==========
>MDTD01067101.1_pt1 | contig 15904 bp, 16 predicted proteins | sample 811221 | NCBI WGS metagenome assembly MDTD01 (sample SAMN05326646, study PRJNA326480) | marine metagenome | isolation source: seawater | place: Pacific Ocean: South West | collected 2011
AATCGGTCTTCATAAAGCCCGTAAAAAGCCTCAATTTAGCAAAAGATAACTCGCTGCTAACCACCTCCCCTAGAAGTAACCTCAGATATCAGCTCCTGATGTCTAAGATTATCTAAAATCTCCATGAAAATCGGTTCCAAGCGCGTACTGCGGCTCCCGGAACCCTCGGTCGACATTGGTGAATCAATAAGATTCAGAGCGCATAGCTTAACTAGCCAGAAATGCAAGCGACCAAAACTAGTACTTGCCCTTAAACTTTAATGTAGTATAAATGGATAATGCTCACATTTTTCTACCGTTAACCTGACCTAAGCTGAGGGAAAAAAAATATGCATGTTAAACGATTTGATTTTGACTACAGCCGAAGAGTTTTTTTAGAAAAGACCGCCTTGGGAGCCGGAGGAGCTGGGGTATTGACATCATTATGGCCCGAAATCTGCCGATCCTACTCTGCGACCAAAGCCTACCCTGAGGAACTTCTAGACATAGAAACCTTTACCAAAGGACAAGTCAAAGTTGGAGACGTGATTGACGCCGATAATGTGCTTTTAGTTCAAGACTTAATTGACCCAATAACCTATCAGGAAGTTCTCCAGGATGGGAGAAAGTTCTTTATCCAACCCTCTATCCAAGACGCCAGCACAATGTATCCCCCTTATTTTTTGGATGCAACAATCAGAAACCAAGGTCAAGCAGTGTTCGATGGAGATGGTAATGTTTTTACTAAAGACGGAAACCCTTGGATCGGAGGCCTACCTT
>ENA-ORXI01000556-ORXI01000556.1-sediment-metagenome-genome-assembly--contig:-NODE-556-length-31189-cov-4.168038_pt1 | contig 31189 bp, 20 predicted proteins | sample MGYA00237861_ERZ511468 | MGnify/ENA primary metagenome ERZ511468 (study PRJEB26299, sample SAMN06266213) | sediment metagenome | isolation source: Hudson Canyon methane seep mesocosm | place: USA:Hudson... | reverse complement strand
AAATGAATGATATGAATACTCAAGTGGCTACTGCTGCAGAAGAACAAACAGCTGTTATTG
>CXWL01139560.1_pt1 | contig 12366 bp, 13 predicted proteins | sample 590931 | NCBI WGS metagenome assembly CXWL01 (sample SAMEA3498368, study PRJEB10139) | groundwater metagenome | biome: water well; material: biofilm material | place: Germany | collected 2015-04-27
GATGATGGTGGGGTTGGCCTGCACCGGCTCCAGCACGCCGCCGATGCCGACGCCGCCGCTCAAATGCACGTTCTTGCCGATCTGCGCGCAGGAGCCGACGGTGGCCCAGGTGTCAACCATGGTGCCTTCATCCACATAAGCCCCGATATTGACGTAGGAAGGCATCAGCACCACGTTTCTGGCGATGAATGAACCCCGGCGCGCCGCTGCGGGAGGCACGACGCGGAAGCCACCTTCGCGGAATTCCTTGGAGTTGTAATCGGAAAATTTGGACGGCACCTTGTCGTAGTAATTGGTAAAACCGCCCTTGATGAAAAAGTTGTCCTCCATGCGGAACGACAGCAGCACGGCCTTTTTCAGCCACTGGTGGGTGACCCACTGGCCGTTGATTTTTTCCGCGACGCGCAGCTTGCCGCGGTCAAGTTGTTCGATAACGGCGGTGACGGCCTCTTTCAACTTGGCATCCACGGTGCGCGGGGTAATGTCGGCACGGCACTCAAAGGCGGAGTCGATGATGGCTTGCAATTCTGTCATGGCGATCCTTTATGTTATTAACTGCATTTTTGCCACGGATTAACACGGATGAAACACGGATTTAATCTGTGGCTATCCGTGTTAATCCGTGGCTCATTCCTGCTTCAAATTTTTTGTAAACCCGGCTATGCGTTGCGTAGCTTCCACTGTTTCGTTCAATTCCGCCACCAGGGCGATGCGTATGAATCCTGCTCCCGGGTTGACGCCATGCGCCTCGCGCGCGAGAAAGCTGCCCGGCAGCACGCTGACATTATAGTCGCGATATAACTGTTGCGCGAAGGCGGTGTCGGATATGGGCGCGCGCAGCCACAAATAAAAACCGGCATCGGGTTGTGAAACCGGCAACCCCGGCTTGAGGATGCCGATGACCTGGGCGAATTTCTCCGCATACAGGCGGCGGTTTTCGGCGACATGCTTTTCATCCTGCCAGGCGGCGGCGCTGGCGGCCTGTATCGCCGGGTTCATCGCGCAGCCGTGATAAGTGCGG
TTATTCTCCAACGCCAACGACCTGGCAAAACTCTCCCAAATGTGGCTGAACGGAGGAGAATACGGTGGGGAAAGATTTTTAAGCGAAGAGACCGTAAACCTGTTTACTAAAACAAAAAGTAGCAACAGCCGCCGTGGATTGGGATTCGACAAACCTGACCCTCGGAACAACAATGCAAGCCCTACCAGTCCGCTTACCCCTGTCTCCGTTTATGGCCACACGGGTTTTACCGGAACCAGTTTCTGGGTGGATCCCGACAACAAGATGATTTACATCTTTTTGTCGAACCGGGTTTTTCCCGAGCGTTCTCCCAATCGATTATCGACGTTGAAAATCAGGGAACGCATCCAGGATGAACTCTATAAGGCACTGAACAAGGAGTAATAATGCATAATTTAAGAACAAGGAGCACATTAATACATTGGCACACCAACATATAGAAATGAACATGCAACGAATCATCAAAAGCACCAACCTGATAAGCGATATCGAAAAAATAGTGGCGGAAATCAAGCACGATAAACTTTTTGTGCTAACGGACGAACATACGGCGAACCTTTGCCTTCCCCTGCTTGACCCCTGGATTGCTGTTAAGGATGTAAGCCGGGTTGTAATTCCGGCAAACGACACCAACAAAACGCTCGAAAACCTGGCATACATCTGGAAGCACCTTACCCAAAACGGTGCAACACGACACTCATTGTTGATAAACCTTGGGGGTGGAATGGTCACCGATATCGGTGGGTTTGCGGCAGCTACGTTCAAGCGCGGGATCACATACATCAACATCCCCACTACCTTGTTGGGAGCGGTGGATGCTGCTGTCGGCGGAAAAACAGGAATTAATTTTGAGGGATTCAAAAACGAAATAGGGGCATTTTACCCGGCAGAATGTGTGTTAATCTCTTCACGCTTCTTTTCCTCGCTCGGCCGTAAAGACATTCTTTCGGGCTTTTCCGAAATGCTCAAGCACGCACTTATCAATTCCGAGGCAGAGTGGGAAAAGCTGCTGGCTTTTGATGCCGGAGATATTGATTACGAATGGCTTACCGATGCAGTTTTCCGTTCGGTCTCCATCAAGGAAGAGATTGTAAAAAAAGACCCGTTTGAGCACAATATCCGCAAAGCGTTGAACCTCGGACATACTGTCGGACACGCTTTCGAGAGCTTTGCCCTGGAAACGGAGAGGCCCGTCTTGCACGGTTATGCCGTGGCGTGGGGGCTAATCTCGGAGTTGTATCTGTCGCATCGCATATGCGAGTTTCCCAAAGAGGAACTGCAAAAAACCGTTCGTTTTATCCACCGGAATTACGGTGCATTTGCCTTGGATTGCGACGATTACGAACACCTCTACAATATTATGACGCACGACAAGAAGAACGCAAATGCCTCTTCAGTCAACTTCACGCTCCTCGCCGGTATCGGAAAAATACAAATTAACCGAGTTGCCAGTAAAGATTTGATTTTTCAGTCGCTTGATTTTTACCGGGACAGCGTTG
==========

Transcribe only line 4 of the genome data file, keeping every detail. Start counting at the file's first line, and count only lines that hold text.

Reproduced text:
AAATGAATGATATGAATACTCAAGTGGCTACTGCTGCAGAAGAACAAACAGCTGTTATTG